“Marketers that use a closed loop model to systematically follow up on customer interactions can better understand if the customer was engaged, clicked on their offers and purchased," Tantipech said. "This hindsight helps to inform future interactions and campaigns. Consumers are individuals and the only way to engage them deeply enough to turn them into customers is to clearly understand their individual needs and desires, and the context in which they operate.”
Q&A: Professor Loredana Padurean, Asia School of Business
As someone who is creating Asia Pacific’s business leaders of the future, what do you believe are the essential skills leaders require?
In many ways, we need leaders who are Renaissance women/men or polymaths, as opposed to specialists of an industry or a field. A polymath is a person with profound knowledge, proficiency and expertise in multiple fields and today’s leaders have to be able to combine various ideas, look at problems in novel and useful ways, and develop a broad and yet still deep set of skills, talents, and knowledge.
You’ve coined ‘smart’ and ‘sharp’ as skills of the future. What are these?
They are replacements for ‘soft’ and ‘hard’ skills, a concept coined by a US Army doctor in 1972 who observed that his pupils had different skills: dealing with machinery required ‘hard’ skills, while dealing with people and paper were ‘soft’ skills. This concept has served us well since, but I find it too binary, not to mention the semantic implications of the words themselves.
Soft implies gentle, delicate, mild, quiet, tender, weak. However, there is nothing soft in navigating competing perspectives and cultures, handling and delivering critical feedback or dealing with office politics. Instead, I prefer to call these skills ‘smart’. Hard implies rigid, difficult, heavy, static. But how can we think of engineering or software development as static or rigid? I believe ‘sharp’ is more apt as such skills need constant updating or sharpening.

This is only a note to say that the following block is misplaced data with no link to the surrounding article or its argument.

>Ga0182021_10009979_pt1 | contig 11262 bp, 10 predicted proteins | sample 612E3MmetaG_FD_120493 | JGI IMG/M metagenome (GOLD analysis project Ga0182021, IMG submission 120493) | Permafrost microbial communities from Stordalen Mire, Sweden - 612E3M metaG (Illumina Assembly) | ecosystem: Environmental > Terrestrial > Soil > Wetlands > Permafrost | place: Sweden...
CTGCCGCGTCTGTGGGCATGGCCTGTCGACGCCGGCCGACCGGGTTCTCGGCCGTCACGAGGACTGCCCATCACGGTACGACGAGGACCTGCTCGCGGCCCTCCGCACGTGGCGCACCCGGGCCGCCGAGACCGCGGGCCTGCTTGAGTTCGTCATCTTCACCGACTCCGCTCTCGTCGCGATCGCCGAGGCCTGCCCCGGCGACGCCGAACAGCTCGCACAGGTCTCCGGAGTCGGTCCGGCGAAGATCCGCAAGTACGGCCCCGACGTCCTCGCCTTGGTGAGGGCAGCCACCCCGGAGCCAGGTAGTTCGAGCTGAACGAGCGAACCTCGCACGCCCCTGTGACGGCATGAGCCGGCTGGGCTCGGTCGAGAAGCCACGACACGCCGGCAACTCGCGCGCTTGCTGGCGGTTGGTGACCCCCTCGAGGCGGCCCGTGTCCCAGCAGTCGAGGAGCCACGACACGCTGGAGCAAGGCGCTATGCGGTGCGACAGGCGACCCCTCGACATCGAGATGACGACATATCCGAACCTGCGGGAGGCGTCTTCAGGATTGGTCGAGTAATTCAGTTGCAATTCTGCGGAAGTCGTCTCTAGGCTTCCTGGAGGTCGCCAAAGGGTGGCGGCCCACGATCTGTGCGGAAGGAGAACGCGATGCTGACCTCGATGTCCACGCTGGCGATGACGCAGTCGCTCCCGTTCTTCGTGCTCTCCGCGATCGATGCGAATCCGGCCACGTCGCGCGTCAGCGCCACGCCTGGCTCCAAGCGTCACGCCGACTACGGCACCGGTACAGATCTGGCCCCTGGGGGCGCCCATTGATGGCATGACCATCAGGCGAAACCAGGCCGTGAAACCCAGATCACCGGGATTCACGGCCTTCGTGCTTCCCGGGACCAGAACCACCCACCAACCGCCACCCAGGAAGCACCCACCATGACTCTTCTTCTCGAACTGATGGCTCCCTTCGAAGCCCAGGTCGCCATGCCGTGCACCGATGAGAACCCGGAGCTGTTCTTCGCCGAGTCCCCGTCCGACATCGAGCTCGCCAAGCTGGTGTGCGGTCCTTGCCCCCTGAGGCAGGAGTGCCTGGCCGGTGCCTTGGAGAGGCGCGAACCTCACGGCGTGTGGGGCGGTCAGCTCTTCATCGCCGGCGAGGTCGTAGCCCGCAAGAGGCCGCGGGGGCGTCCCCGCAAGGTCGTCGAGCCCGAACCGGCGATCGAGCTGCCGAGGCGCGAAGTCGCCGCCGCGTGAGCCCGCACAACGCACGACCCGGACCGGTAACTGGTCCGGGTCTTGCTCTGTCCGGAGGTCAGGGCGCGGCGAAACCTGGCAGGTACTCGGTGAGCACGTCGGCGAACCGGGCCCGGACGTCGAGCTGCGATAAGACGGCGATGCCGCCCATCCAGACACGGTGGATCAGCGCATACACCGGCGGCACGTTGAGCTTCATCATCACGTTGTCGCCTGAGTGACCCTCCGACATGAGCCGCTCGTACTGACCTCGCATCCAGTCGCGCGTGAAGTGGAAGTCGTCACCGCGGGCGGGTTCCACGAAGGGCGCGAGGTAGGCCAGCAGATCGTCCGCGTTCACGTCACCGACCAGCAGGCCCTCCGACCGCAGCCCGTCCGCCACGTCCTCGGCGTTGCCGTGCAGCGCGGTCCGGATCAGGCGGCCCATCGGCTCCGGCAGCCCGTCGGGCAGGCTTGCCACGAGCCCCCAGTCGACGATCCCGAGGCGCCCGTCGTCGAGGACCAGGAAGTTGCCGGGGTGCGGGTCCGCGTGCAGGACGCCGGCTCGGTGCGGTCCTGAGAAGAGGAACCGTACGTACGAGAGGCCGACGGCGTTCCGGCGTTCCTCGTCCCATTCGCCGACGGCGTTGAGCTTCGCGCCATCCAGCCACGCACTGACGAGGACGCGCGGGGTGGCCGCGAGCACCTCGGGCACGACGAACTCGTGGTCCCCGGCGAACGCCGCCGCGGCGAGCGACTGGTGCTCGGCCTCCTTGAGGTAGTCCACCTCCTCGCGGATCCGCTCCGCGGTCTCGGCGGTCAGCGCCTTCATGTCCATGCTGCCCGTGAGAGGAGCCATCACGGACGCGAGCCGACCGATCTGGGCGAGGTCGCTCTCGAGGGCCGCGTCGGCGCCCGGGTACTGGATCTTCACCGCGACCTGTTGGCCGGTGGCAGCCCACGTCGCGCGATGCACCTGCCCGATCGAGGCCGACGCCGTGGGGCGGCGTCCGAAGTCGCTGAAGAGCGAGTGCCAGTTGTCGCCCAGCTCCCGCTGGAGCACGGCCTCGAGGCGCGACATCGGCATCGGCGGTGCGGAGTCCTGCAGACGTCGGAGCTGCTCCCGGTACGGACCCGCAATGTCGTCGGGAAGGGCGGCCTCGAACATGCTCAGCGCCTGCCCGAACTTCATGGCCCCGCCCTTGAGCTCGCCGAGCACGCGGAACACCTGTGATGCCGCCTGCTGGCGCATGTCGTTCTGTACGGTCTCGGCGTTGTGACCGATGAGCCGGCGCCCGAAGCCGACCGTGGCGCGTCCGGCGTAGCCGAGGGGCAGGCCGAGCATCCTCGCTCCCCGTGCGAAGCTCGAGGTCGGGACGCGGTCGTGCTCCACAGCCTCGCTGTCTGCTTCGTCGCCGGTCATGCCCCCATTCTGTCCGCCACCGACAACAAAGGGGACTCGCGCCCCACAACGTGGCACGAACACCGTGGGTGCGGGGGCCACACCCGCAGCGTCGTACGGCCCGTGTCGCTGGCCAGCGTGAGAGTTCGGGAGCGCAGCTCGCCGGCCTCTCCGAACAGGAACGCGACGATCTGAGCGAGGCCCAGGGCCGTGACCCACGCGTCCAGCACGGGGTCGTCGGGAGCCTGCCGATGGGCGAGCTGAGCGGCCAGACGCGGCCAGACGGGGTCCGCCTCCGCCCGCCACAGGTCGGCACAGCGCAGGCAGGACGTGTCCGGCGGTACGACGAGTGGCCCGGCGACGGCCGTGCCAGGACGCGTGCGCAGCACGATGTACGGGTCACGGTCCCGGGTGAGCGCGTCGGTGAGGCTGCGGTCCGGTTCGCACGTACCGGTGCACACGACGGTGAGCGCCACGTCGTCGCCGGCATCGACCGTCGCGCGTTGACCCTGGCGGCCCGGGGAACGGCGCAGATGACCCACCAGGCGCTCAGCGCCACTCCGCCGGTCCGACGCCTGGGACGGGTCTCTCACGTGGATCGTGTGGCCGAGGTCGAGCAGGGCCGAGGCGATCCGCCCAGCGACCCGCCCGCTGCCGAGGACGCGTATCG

I think it’s time to reflect on these classifications, because we can drastically change someone’s perspective by how we choose to talk about and frame something.
How important are smart skills in leadership today?
Smart skills are more important than ever because we live in a world of extreme diversity: generational, ethical, value-based, gender, etc. Gone are the days when giving an order was an effective act of leadership. I personally work with people from five different continents and across five different generations, therefore as leaders, we need to know how to adapt, motivate, inspire and connect. We need to increase our investment in learning about them in action, especially as smart skills are more difficult to develop.
I believe that a successful leader today has to be both smart and sharp. Take cognitive readiness, one of my top 10 smart skills. In order to be cognitive ready, one has to master system dynamics, one of my top 10 sharp skills. Also, did you know that one of the primary reasons why digital transformation fails is not the absence of digital literacy, a sharp skill, but the need for more validation and adaptability, both smart skills. So, instead of thinking of these skills as binary, I prefer to think of them as the yin and yang; co-existing and complementing each other.
So, you can teach leaders smart skills then?
Yes, you can, via a combination of the classroom experience, plus an action component supported by deeply embedded reflection. At ASB we call this Action Learning, and we teach it both in the MBA and in the executive programs. For example, in teaching a leader emotional maturity as a smart skill, first they need to learn what it is, and then act on it, before reflecting on what we did and how we did it. And then to repeat it, but this time with more expertise and awareness. It’s not easy, but that’s why my favourite mantra is ‘the job is easy, the people are not’.
Discover Professor Padurean's successful skills for a digital transformation here